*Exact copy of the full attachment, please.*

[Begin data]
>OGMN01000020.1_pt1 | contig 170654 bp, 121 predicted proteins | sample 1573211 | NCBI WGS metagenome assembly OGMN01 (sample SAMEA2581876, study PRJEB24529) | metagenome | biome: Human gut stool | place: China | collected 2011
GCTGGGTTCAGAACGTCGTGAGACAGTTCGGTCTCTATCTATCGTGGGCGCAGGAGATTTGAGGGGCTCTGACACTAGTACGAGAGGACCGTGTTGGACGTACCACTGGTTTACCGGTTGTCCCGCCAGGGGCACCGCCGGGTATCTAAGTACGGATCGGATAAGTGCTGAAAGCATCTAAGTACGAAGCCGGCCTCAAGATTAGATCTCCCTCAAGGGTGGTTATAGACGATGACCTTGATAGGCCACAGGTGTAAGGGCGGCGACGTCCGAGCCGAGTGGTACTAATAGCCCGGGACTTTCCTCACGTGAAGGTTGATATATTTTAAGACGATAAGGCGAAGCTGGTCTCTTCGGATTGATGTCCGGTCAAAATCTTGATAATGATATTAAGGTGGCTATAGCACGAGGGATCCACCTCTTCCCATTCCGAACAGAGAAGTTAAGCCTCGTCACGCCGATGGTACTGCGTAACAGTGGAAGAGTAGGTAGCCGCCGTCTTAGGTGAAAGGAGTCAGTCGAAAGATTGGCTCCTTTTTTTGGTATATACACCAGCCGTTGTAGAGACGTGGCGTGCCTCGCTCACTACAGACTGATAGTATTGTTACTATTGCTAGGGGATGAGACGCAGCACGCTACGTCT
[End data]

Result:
>OGMN01000020.1_pt1 | contig 170654 bp, 121 predicted proteins | sample 1573211 | NCBI WGS metagenome assembly OGMN01 (sample SAMEA2581876, study PRJEB24529) | metagenome | biome: Human gut stool | place: China | collected 2011
GCTGGGTTCAGAACGTCGTGAGACAGTTCGGTCTCTATCTATCGTGGGCGCAGGAGATTTGAGGGGCTCTGACACTAGTACGAGAGGACCGTGTTGGACGTACCACTGGTTTACCGGTTGTCCCGCCAGGGGCACCGCCGGGTATCTAAGTACGGATCGGATAAGTGCTGAAAGCATCTAAGTACGAAGCCGGCCTCAAGATTAGATCTCCCTCAAGGGTGGTTATAGACGATGACCTTGATAGGCCACAGGTGTAAGGGCGGCGACGTCCGAGCCGAGTGGTACTAATAGCCCGGGACTTTCCTCACGTGAAGGTTGATATATTTTAAGACGATAAGGCGAAGCTGGTCTCTTCGGATTGATGTCCGGTCAAAATCTTGATAATGATATTAAGGTGGCTATAGCACGAGGGATCCACCTCTTCCCATTCCGAACAGAGAAGTTAAGCCTCGTCACGCCGATGGTACTGCGTAACAGTGGAAGAGTAGGTAGCCGCCGTCTTAGGTGAAAGGAGTCAGTCGAAAGATTGGCTCCTTTTTTTGGTATATACACCAGCCGTTGTAGAGACGTGGCGTGCCTCGCTCACTACAGACTGATAGTATTGTTACTATTGCTAGGGGATGAGACGCAGCACGCTACGTCT